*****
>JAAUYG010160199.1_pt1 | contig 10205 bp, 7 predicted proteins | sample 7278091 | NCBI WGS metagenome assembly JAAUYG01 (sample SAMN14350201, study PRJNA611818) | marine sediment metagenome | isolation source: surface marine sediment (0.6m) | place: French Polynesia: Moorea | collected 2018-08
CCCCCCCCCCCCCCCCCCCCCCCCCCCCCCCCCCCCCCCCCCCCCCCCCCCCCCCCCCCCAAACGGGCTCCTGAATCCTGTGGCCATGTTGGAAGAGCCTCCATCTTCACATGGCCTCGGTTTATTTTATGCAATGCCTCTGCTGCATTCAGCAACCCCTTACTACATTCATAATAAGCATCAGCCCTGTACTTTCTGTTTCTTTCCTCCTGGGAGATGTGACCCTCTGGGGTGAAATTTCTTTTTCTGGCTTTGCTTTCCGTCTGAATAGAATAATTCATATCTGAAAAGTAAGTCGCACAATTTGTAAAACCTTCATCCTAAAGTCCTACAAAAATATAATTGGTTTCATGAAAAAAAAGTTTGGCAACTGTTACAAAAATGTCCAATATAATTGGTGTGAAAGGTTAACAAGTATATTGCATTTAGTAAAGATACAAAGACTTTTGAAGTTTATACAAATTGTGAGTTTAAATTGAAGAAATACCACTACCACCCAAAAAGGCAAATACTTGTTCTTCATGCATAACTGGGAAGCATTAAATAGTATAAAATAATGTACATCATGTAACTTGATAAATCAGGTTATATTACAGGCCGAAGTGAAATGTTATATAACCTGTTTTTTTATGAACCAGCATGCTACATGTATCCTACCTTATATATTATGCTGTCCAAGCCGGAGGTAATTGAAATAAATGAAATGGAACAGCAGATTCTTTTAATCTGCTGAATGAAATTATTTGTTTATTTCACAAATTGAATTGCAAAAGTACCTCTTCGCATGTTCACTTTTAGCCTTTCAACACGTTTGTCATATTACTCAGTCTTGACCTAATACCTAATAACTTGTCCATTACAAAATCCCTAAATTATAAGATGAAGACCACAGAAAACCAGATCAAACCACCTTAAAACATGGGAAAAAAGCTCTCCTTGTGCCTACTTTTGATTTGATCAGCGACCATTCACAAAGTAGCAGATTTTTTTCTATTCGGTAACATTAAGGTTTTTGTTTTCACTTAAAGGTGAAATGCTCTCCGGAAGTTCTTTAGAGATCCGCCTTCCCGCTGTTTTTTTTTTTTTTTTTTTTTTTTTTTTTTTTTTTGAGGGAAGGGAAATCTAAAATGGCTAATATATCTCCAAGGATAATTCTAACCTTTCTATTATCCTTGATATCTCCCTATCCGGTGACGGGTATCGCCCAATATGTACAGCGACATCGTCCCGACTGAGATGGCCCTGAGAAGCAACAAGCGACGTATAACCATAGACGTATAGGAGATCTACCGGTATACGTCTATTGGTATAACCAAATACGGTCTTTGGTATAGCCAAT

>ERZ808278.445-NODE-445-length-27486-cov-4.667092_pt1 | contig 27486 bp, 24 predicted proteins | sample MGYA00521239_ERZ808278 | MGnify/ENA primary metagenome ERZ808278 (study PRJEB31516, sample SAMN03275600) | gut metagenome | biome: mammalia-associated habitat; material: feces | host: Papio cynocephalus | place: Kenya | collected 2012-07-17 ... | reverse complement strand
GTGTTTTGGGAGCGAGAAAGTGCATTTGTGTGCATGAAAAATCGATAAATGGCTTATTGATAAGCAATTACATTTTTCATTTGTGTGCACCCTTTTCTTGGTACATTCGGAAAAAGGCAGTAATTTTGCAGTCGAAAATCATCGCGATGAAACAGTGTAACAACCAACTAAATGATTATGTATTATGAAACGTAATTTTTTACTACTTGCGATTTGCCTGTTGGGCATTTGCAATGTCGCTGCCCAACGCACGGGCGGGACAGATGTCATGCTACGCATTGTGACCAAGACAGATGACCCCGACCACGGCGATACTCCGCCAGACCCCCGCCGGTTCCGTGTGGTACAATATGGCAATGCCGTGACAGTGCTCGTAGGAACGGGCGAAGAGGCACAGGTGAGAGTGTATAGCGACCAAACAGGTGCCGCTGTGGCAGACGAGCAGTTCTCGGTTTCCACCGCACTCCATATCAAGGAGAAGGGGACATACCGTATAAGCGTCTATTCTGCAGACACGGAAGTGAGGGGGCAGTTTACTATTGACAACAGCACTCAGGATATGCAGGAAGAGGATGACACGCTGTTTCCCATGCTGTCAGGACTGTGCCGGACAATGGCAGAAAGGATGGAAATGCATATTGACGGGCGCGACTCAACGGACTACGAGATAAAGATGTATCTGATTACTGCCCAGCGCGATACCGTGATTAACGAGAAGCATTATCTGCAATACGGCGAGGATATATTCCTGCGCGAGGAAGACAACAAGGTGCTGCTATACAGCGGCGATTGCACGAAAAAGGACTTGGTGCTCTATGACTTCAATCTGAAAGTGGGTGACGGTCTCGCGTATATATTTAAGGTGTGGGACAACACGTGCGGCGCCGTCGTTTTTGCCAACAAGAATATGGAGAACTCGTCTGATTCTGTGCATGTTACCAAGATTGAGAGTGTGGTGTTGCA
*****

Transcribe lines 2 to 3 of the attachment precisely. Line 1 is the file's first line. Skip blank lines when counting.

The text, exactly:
CCCCCCCCCCCCCCCCCCCCCCCCCCCCCCCCCCCCCCCCCCCCCCCCCCCCCCCCCCCCAAACGGGCTCCTGAATCCTGTGGCCATGTTGGAAGAGCCTCCATCTTCACATGGCCTCGGTTTATTTTATGCAATGCCTCTGCTGCATTCAGCAACCCCTTACTACATTCATAATAAGCATCAGCCCTGTACTTTCTGTTTCTTTCCTCCTGGGAGATGTGACCCTCTGGGGTGAAATTTCTTTTTCTGGCTTTGCTTTCCGTCTGAATAGAATAATTCATATCTGAAAAGTAAGTCGCACAATTTGTAAAACCTTCATCCTAAAGTCCTACAAAAATATAATTGGTTTCATGAAAAAAAAGTTTGGCAACTGTTACAAAAATGTCCAATATAATTGGTGTGAAAGGTTAACAAGTATATTGCATTTAGTAAAGATACAAAGACTTTTGAAGTTTATACAAATTGTGAGTTTAAATTGAAGAAATACCACTACCACCCAAAAAGGCAAATACTTGTTCTTCATGCATAACTGGGAAGCATTAAATAGTATAAAATAATGTACATCATGTAACTTGATAAATCAGGTTATATTACAGGCCGAAGTGAAATGTTATATAACCTGTTTTTTTATGAACCAGCATGCTACATGTATCCTACCTTATATATTATGCTGTCCAAGCCGGAGGTAATTGAAATAAATGAAATGGAACAGCAGATTCTTTTAATCTGCTGAATGAAATTATTTGTTTATTTCACAAATTGAATTGCAAAAGTACCTCTTCGCATGTTCACTTTTAGCCTTTCAACACGTTTGTCATATTACTCAGTCTTGACCTAATACCTAATAACTTGTCCATTACAAAATCCCTAAATTATAAGATGAAGACCACAGAAAACCAGATCAAACCACCTTAAAACATGGGAAAAAAGCTCTCCTTGTGCCTACTTTTGATTTGATCAGCGACCATTCACAAAGTAGCAGATTTTTTTCTATTCGGTAACATTAAGGTTTTTGTTTTCACTTAAAGGTGAAATGCTCTCCGGAAGTTCTTTAGAGATCCGCCTTCCCGCTGTTTTTTTTTTTTTTTTTTTTTTTTTTTTTTTTTTTGAGGGAAGGGAAATCTAAAATGGCTAATATATCTCCAAGGATAATTCTAACCTTTCTATTATCCTTGATATCTCCCTATCCGGTGACGGGTATCGCCCAATATGTACAGCGACATCGTCCCGACTGAGATGGCCCTGAGAAGCAACAAGCGACGTATAACCATAGACGTATAGGAGATCTACCGGTATACGTCTATTGGTATAACCAAATACGGTCTTTGGTATAGCCAAT

>ERZ808278.445-NODE-445-length-27486-cov-4.667092_pt1 | contig 27486 bp, 24 predicted proteins | sample MGYA00521239_ERZ808278 | MGnify/ENA primary metagenome ERZ808278 (study PRJEB31516, sample SAMN03275600) | gut metagenome | biome: mammalia-associated habitat; material: feces | host: Papio cynocephalus | place: Kenya | collected 2012-07-17 ... | reverse complement strand